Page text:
I don't want to give too much away about my job, but I work in a kind of Call Centre involved with money. Usually smallish amounts (£500-£2,000), but occasionally largish amounts (£12,000-£500,000). Calls are distributed by hand among our four-person team and a commission of £1 per £1,000 on top of our minimum wage applies.
Got it? Don't worry. You only need the gist.
Now, before we began, the issue of the larger amounts came up. 'I know,' I said (literally). 'Why don't we pool all the amounts over £10,000 and split the monies equally between the team?'
'Pah!' was the response. 'Where's the sense of competition? The hunger?' (etc)
I went along with the team. We're all new, see, and what do I know?
On day two (Tuesday), it came to pass that I had a run of large calls (about £600,000 worth).
On day three, I was told there was disquiet among the team. Talk of me, somehow cheating the system. Of being, perhaps, in cahoots with the hander-outer. Or just being some kind of Crook.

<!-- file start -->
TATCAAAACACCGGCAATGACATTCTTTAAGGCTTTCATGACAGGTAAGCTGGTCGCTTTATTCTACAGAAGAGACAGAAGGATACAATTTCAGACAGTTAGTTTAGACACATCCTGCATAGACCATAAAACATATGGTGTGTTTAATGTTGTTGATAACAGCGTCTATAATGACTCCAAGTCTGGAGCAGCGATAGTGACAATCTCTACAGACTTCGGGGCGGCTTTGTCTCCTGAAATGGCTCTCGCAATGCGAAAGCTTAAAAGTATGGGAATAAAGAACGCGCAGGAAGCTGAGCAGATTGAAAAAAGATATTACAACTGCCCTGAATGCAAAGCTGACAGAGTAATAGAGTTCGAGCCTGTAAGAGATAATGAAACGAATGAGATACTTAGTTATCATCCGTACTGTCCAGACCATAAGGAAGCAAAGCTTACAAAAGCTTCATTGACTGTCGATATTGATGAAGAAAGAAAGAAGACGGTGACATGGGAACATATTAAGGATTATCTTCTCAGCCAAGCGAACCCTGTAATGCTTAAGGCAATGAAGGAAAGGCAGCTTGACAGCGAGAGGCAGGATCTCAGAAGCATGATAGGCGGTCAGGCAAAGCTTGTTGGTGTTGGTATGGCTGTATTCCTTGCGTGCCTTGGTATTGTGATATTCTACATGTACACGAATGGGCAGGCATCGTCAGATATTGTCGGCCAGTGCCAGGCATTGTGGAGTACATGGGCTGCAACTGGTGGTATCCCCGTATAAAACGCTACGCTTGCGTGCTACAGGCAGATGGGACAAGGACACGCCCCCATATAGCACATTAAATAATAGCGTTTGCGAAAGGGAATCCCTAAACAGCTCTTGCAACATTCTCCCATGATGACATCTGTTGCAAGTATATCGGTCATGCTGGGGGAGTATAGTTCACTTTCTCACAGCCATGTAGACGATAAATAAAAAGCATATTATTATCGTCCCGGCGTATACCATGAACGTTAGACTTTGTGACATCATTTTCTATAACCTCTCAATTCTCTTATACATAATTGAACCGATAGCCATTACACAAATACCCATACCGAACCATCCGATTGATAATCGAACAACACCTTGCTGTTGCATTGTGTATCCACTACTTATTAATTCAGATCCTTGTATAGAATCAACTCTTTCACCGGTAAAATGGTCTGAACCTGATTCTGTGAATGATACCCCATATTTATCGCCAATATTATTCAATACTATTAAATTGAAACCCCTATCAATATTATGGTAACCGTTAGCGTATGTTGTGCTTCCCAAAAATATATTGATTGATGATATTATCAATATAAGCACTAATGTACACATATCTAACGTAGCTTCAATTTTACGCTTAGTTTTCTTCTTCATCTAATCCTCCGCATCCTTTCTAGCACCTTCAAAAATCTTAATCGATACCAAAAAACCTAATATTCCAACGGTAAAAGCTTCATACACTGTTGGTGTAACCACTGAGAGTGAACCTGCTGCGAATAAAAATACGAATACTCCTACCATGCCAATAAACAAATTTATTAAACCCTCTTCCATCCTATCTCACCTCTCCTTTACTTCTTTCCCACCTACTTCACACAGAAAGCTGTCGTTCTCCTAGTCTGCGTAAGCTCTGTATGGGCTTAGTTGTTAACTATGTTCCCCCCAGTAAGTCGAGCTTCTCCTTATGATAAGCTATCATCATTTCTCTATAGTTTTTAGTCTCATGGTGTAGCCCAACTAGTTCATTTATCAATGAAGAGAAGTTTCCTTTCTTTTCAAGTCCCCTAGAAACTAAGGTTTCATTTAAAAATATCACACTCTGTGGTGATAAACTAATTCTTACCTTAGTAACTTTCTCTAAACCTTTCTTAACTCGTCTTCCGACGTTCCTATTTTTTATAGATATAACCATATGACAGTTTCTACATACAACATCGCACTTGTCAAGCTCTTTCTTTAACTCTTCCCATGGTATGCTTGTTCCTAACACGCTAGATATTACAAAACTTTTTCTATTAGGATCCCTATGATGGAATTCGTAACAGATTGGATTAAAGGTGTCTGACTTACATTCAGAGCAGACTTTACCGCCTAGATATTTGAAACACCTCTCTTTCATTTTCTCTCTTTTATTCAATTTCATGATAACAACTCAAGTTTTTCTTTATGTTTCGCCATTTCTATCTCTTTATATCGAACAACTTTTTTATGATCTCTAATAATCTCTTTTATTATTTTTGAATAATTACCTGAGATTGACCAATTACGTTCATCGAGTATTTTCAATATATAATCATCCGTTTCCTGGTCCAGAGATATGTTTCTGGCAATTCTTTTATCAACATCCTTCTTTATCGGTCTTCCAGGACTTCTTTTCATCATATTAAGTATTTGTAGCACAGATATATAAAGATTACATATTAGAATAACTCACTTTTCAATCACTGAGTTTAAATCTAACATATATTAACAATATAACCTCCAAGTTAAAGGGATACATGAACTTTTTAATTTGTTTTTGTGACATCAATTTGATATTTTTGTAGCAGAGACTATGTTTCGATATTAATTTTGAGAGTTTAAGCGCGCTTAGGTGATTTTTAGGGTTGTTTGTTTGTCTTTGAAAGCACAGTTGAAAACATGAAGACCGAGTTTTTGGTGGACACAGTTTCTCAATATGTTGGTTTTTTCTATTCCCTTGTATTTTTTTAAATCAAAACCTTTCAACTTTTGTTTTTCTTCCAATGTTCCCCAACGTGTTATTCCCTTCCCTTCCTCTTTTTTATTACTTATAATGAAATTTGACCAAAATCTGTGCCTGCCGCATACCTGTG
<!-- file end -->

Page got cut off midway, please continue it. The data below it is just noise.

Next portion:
Day four was a day off, which I spent stressing about how to handle the situation. As far as I could see, we had very quickly discovered the Fatal Flaw of the capitalist model. In just two days, it bred fear, greed, discontent, malice, stress and nameless other amounts of negative energy (tsk - imagine what would happen if it was applied on a broader scale).
On day five, I re-proposed what I call, simplistically, the socialist model: The all-monies-over-£10,000-are-split-equally idea. This time, the rest of the team went for it and peace has been restored.
Good job, too. My first call was for £240,000 worth. That wouldn't have looked very good at all.